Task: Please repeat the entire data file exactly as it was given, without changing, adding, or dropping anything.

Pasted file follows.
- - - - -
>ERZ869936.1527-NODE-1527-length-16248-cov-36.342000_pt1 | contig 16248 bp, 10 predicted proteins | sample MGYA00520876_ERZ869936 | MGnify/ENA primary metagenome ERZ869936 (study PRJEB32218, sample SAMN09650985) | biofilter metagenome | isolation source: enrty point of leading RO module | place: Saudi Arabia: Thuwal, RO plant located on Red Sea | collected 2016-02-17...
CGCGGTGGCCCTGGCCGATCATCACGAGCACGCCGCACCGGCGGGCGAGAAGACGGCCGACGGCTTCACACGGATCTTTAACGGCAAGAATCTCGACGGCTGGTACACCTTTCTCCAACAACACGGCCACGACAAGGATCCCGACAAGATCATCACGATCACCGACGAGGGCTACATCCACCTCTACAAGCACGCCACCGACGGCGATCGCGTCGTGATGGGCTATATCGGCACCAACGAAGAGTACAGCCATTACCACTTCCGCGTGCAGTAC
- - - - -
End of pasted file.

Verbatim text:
>ERZ869936.1527-NODE-1527-length-16248-cov-36.342000_pt1 | contig 16248 bp, 10 predicted proteins | sample MGYA00520876_ERZ869936 | MGnify/ENA primary metagenome ERZ869936 (study PRJEB32218, sample SAMN09650985) | biofilter metagenome | isolation source: enrty point of leading RO module | place: Saudi Arabia: Thuwal, RO plant located on Red Sea | collected 2016-02-17...
CGCGGTGGCCCTGGCCGATCATCACGAGCACGCCGCACCGGCGGGCGAGAAGACGGCCGACGGCTTCACACGGATCTTTAACGGCAAGAATCTCGACGGCTGGTACACCTTTCTCCAACAACACGGCCACGACAAGGATCCCGACAAGATCATCACGATCACCGACGAGGGCTACATCCACCTCTACAAGCACGCCACCGACGGCGATCGCGTCGTGATGGGCTATATCGGCACCAACGAAGAGTACAGCCATTACCACTTCCGCGTGCAGTAC